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Search Results: 1 - 10 of 462526 matches for " Holly A. Field "
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Developments in developmental genomics
Holly A Field, Kevin P White
Genome Biology , 2003, DOI: 10.1186/gb-2003-4-11-345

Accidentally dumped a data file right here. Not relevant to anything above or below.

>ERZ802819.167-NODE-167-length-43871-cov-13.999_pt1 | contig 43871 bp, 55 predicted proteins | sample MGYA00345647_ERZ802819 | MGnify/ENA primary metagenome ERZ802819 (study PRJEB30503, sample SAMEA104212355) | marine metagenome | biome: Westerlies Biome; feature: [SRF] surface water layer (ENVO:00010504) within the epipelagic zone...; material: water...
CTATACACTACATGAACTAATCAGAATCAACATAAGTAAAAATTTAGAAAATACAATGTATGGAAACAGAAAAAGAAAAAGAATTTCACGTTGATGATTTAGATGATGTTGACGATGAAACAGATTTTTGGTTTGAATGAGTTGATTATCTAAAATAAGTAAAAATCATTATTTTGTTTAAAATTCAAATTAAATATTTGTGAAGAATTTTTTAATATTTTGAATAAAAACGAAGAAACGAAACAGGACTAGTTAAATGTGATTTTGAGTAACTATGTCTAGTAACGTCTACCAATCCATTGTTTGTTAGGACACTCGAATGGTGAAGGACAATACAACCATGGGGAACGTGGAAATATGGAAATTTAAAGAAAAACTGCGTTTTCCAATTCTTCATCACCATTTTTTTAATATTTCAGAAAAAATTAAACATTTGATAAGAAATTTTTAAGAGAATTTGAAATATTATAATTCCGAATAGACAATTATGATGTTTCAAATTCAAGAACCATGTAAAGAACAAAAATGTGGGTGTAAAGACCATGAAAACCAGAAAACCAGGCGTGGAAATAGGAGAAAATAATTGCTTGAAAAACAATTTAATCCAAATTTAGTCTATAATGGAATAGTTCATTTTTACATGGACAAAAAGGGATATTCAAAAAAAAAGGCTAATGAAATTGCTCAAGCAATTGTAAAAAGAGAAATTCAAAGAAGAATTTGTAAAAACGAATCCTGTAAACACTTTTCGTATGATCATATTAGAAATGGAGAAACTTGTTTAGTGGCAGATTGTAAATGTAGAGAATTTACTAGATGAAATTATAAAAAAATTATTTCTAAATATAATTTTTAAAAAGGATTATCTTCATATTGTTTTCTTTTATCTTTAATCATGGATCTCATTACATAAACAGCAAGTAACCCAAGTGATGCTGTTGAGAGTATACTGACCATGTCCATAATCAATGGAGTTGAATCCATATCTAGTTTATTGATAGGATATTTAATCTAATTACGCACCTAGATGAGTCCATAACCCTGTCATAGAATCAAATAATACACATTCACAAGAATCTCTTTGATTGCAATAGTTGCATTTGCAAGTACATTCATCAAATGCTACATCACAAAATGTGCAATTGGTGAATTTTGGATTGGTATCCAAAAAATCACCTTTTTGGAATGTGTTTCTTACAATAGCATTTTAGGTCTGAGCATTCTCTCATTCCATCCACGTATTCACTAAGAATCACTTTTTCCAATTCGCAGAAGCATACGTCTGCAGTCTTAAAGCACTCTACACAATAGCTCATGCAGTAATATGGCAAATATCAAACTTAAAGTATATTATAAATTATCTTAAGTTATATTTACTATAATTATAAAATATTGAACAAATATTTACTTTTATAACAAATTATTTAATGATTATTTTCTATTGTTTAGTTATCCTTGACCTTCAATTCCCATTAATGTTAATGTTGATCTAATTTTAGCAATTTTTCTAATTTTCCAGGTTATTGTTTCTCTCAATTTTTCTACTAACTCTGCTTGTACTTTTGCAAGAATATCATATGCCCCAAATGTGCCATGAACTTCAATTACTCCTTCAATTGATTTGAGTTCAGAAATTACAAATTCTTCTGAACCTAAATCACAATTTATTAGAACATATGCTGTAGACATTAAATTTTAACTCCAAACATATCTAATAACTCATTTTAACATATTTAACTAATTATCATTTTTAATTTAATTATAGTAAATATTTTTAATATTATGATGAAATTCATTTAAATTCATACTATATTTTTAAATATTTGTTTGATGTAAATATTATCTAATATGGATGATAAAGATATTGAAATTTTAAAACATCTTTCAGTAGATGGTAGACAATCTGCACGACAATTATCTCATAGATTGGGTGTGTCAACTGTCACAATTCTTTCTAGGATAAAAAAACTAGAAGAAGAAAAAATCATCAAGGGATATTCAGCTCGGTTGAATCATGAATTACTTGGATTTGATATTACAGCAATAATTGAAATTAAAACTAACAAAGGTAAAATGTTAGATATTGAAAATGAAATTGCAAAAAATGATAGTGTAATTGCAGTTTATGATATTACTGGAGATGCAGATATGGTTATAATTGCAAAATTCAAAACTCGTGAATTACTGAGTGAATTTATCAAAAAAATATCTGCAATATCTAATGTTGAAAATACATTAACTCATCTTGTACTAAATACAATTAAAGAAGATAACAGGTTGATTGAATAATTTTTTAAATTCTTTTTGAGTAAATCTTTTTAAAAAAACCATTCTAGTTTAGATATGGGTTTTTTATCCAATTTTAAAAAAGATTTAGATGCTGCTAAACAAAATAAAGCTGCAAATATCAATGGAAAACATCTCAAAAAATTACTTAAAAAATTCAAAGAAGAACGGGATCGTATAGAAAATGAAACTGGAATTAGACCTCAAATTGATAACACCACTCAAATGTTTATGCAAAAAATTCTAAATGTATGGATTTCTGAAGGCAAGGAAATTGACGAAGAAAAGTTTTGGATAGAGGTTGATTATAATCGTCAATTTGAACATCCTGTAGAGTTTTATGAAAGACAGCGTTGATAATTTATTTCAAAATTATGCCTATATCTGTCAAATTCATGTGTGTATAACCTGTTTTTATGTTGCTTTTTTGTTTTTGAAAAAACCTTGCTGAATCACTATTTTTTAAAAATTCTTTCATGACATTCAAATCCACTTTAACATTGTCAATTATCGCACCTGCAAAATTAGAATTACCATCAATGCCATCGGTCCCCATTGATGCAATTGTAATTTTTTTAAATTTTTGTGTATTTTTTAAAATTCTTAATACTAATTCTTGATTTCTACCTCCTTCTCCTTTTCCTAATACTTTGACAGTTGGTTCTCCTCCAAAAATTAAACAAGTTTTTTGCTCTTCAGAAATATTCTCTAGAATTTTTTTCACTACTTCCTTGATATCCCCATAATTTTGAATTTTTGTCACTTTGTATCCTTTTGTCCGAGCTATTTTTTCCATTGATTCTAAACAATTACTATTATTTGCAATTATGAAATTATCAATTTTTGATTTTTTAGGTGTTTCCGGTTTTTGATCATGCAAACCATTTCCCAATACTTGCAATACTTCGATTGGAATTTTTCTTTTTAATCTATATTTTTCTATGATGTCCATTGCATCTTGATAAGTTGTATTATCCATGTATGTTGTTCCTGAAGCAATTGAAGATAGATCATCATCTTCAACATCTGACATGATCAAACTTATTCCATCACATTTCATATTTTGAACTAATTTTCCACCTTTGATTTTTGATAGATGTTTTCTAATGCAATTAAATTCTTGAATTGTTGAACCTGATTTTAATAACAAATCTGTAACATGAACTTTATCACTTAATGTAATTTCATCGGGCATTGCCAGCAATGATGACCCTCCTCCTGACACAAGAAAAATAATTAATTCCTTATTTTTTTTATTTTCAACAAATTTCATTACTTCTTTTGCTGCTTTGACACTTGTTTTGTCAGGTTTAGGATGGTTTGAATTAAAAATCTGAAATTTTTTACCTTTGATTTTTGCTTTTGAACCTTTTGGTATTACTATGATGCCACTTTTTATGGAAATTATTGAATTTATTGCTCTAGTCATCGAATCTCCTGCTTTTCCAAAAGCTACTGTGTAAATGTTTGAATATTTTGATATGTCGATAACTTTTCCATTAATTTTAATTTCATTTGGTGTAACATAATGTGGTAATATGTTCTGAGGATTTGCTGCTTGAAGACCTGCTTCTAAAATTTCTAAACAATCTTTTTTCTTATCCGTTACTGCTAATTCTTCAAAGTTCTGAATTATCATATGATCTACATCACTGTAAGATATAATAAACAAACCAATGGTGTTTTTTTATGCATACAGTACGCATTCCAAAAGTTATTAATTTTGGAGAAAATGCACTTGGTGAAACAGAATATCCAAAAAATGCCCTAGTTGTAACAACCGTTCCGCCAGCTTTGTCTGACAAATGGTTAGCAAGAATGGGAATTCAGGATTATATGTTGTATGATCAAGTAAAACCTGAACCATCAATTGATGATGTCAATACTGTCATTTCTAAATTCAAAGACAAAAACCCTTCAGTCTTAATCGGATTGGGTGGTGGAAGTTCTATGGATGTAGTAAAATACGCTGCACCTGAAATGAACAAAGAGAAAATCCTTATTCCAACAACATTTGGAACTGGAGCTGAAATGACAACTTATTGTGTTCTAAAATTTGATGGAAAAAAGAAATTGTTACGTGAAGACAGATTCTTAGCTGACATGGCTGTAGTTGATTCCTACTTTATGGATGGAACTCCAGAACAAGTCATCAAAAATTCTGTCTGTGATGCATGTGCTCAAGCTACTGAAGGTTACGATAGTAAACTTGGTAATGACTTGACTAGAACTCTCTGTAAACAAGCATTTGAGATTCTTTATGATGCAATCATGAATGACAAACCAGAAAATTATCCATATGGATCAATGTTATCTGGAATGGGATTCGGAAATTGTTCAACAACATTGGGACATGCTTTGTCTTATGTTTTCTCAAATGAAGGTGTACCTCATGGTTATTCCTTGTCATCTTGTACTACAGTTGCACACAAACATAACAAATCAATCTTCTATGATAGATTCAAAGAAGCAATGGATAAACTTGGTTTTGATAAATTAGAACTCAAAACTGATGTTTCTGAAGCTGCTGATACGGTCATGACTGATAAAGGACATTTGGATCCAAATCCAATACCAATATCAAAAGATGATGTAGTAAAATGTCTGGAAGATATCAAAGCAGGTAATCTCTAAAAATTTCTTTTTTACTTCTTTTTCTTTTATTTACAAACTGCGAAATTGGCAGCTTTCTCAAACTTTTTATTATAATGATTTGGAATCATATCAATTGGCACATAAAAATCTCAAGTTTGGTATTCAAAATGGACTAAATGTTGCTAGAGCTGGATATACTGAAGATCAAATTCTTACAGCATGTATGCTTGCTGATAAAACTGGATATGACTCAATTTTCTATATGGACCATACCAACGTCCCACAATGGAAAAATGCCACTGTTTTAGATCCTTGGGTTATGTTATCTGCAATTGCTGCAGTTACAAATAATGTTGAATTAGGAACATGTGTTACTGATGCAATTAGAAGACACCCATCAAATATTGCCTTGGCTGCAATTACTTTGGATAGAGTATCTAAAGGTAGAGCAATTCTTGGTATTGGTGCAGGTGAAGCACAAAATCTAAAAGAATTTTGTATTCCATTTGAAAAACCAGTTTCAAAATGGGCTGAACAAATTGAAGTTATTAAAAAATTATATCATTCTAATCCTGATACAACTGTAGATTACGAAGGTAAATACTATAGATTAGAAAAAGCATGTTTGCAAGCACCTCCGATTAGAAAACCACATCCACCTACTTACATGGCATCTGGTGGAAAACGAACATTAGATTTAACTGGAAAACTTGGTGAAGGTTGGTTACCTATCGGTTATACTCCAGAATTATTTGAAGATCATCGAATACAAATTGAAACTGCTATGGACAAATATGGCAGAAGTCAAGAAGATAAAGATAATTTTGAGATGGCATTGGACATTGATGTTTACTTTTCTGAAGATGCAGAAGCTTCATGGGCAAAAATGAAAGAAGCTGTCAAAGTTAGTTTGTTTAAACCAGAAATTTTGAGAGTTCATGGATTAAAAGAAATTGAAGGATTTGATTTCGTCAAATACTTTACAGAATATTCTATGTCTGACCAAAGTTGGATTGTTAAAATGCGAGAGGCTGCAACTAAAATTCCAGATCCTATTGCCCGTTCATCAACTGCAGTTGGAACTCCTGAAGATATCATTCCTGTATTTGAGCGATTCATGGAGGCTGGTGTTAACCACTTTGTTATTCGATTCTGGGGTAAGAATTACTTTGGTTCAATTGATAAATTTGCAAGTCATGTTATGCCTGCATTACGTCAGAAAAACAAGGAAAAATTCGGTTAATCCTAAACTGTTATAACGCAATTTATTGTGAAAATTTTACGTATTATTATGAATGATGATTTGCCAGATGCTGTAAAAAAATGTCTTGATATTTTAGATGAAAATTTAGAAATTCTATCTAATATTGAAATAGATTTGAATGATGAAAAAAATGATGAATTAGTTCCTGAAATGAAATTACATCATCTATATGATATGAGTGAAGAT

Abstract: Developmental biologists from around the world converged on Boston for the SDB annual meeting to discuss topics that ranged from embryonic development in invertebrates to mammalian stem cells. Genomic approaches are driving many new discoveries in developmental biology, as was reflected in several plenary-session talks and a special workshop that featured genomic and proteomic applications. A few of the highlights are described here.The first few cell divisions in an organism's life are a complex affair. Mutational approaches in the embryo of Caenorhabditis elegans have identified genes involved in asymmetric cell division, coordinated centrosome movements and proper segregation of chromosomes. Many - in fact most - of the genes required for normal early embryonic development are only now being identified, however, thanks to high-throughput RNA interference (RNAi) screening. Fabio Piano (New York University, USA) described how large-scale functional genomics has been merged with careful developmental analysis of the events of early C. elegans embryogenesis. Piano, in parallel with other groups such as those of Julie Ahringer (The Wellcome Trust/Cancer Research UK Institute, Cambridge, UK) and Tony Hyman (Max Planck Institute for Molecular Cell Biology and Genetics, Dresden, Germany), has been using RNAi combined with high-resolution embryo imaging to investigate the functions of predicted C. elegans genes. Piano presented an evaluation of his own and the other groups' datasets, comparing them by the RNAi delivery technique used: soaking worms in double-stranded RNA (dsRNA), feeding them bacteria expressing dsRNA, or injecting dsRNA directly. Each group scored embryos for a standard set of phenotypes. Although there was significant overlap in the genes identified, Piano found that a large proportion of genes identified by each screen were not found by the others, indicating that multiple iterations of RNAi screening will be necessary to approach truly comprehensive c